Tag Archives: Dublin City Council


Thomas Street, Dublin, designated ‘ACA’, an Architectural Conservation Area by Dublin City Council council

Dublin City Council has extended permission for a modern office block on the site of two Georgian houses on Thomas Street, against the advice of its own senior planner and the Dublin Civic Trust.
…The Civic Trust said the decision to allow the development was frustrating as it “rendered meaningless” the conservation status given to the street.
There seems to be an attitude here that any development is better than none, even in a historic streetscape such as Thomas Street,” said Graham Hickey, conservation officer with the trust.”

Council Permits Demolition Of Dublin Georgian Houses Against Advice (Olivia kelly, Irish Times)


Apartments for ants?

A council spokesman said: “In the heart of Dublin’s north inner city, in an area extending from the North Circular Road to the River Liffey and from Amiens Street to Dorset Street, over 46pc of all homes have just one bedroom or less. Half of these homes were built over the past 20 years.”


….Fintan McNamara, a spokesman for the Residential Landlords Association of Ireland, disagrees about over supply of accommodation for single people households. He is convinced that micro flats are needed to address the shortage of affordable rental accommodation because so many bedsits have been taken out of the market since the authorities banned the division of old houses into flats which shared bathrooms and other facilities…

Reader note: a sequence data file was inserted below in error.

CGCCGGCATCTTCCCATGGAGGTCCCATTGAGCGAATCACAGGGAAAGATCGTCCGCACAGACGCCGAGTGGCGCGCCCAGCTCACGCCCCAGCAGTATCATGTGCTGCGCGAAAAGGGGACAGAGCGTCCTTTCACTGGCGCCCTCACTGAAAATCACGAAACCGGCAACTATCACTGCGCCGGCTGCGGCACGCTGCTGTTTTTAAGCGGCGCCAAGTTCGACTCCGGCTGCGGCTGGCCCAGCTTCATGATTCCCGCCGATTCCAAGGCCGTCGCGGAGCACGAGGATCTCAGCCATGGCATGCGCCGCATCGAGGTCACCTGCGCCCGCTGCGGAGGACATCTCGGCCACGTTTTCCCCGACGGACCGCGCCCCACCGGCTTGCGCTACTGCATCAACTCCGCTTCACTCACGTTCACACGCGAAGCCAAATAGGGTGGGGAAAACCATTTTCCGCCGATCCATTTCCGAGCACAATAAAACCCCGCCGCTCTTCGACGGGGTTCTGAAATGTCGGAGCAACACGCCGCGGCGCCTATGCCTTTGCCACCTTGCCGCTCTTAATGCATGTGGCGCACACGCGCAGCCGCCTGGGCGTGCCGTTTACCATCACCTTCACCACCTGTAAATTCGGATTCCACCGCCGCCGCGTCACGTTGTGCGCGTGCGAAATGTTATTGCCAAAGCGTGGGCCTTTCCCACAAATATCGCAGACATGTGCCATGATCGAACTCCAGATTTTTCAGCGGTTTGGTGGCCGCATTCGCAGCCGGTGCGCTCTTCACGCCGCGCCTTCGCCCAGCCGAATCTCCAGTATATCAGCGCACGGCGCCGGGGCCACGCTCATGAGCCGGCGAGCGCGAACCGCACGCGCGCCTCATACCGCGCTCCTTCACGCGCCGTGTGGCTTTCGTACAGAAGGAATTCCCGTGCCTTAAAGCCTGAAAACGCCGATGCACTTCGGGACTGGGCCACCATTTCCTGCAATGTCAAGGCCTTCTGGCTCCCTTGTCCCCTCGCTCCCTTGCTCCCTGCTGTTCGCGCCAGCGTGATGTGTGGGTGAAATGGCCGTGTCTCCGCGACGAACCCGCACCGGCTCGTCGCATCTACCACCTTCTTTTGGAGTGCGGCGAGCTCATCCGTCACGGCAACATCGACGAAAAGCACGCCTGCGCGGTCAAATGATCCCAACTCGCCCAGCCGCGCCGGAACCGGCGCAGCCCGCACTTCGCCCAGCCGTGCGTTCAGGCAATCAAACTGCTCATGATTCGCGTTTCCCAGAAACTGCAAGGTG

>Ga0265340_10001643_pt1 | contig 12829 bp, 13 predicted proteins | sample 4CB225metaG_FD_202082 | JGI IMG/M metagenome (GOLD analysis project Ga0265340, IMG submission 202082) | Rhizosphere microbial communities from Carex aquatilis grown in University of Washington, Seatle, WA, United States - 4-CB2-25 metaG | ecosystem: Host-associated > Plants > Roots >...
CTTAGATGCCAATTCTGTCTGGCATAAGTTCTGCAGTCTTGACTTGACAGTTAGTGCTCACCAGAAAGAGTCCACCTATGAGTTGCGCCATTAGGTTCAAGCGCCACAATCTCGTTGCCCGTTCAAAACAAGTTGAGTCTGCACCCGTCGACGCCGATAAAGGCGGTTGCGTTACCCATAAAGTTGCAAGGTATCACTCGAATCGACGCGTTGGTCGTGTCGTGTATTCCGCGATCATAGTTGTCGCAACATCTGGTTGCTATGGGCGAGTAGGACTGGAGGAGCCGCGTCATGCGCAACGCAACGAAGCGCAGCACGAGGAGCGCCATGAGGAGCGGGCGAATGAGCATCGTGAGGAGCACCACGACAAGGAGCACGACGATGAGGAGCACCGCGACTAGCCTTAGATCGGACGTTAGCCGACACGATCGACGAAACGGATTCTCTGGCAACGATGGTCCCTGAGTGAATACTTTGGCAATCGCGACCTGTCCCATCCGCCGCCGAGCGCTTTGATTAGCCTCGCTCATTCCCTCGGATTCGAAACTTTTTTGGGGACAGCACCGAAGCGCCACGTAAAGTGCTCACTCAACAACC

Independent.ie Is Micro Really Dublin’s Next Big Thing? (Independent.ie)

Previously: Self Contained Studio

Pic: Smartspace


[Fianna Fail  leader on Dublin City Council, Mary Fitzpatrick outside City Hall, Dame Street, Dublin this afternoon. Her party will vote against the City Manager's proposed budget tomorrow]

Donal Moloney writes:

The budget proposed by Dublin’s City Council’s manager is set to cut €6,000,000 funding to homeless services. If you live in or around Dublin City then we need your help! It will only take two minutes of your time and it will make a massive difference. The council is set to vote on this tomorrow night. If you live in Dublin please email your local City Councillor and ask them to protect and not to cut funding to homeless services. You can find your local City Councillor’s email address here. Or alternatively email the heads of the political groups: Councillor Mary Fitzpatrick – mary.fitzpatrick@dublincity.ie (Fianna Fail) Councillor Mary O’Shea – mary.oshea@dublincity.ie (Fine Gael) Councillor Vincent Jackson – vincent.jackson@dublincity.ie (Independent) Councillor Dermot Lacey – dermot.lacey@labour.ie (Labour) Councillor Larry O’Toole – larry.otoole@dublincity.ie (Sinn Fein) To save you time we have a draft email below that you could copy and use:

Dear Councillor, I am writing to you to express my dismay at the proposal to cut funding to homeless services. At a time when the numbers of people having to sleep on the streets of Dublin is increasing it is incredible that the City Manager could propose any cut. As a Dublin City Councillor you play a vital role in helping to ensure the most vulnerable citizens are protected. I hope that you with your party or group will vote down any proposed cut by Dublin City Council to homeless services. Kind regards…

Thank you so much for your support. Every single email will have a big impact so please do share this with your friends and family.

Dublin homeless and disabled services to be hit by cut (Irish Times)

(Mark Stedman/Photocall Ireland)

Cuffe localFormer Green Party TD and former Dublin City Councillor, Ciaran Cuffe, top, has written a blog post calling for the minutes of the meetings of the County and City Managers’ Association to be made public.

It follows a report in The Irish Times this morning that Dublin City Council, who has paid more than €32million to consultancy firm RPS for its services over the last ten years in relation to the proposed Poolbeg incinerator, is terminating its contract with RPS, after the European Commission found the contract didn’t conform with EU law.

Mr Cuffe writes: